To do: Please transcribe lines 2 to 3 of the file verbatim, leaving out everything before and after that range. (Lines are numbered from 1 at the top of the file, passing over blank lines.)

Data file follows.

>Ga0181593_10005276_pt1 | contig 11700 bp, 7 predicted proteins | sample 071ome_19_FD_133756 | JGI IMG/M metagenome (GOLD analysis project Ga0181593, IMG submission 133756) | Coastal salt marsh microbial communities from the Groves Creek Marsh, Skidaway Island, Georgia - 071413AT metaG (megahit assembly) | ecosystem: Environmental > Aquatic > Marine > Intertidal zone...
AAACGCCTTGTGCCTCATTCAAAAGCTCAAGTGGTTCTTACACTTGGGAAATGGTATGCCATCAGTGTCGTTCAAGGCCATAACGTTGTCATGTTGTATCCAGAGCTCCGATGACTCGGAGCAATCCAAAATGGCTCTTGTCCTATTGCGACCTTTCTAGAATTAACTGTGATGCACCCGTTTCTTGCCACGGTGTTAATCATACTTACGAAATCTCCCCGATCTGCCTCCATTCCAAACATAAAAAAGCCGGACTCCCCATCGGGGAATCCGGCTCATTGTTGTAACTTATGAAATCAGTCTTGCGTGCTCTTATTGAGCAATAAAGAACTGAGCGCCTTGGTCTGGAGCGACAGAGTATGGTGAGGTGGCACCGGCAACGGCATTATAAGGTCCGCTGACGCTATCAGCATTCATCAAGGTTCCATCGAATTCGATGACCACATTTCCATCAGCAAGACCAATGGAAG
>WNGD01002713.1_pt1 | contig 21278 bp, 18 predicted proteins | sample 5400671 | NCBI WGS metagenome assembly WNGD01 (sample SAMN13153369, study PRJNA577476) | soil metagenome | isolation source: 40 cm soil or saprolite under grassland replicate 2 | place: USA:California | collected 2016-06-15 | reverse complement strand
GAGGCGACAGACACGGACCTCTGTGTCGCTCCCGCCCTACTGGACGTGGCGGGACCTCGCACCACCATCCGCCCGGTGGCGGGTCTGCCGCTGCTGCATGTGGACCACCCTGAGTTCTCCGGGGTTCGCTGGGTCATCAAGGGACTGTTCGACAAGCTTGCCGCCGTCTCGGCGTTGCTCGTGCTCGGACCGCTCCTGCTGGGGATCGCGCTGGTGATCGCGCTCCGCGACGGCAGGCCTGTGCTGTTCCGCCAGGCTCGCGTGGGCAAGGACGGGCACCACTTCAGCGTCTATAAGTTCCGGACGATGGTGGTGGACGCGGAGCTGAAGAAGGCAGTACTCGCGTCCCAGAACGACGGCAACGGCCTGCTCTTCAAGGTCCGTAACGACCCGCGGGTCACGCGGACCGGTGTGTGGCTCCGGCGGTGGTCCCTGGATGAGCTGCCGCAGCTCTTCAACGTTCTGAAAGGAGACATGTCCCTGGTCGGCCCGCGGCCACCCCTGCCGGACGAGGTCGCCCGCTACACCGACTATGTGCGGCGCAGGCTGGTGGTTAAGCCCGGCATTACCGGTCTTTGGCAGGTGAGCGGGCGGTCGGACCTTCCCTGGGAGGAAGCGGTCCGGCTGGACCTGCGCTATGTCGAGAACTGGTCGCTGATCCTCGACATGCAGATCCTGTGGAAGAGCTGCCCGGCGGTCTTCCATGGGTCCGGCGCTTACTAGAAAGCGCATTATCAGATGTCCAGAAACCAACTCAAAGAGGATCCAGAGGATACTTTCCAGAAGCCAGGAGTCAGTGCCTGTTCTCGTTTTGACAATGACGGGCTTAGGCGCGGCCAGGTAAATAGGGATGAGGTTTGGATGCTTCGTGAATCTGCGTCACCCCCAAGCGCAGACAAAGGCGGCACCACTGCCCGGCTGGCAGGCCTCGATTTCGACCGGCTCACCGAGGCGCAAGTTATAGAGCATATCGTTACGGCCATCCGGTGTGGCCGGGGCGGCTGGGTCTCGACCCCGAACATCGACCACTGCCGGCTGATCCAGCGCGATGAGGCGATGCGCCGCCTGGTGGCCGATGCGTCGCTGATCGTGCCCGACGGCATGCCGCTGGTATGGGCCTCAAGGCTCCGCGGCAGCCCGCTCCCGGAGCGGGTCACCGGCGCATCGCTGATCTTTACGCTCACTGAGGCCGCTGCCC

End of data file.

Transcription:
AAACGCCTTGTGCCTCATTCAAAAGCTCAAGTGGTTCTTACACTTGGGAAATGGTATGCCATCAGTGTCGTTCAAGGCCATAACGTTGTCATGTTGTATCCAGAGCTCCGATGACTCGGAGCAATCCAAAATGGCTCTTGTCCTATTGCGACCTTTCTAGAATTAACTGTGATGCACCCGTTTCTTGCCACGGTGTTAATCATACTTACGAAATCTCCCCGATCTGCCTCCATTCCAAACATAAAAAAGCCGGACTCCCCATCGGGGAATCCGGCTCATTGTTGTAACTTATGAAATCAGTCTTGCGTGCTCTTATTGAGCAATAAAGAACTGAGCGCCTTGGTCTGGAGCGACAGAGTATGGTGAGGTGGCACCGGCAACGGCATTATAAGGTCCGCTGACGCTATCAGCATTCATCAAGGTTCCATCGAATTCGATGACCACATTTCCATCAGCAAGACCAATGGAAG
>WNGD01002713.1_pt1 | contig 21278 bp, 18 predicted proteins | sample 5400671 | NCBI WGS metagenome assembly WNGD01 (sample SAMN13153369, study PRJNA577476) | soil metagenome | isolation source: 40 cm soil or saprolite under grassland replicate 2 | place: USA:California | collected 2016-06-15 | reverse complement strand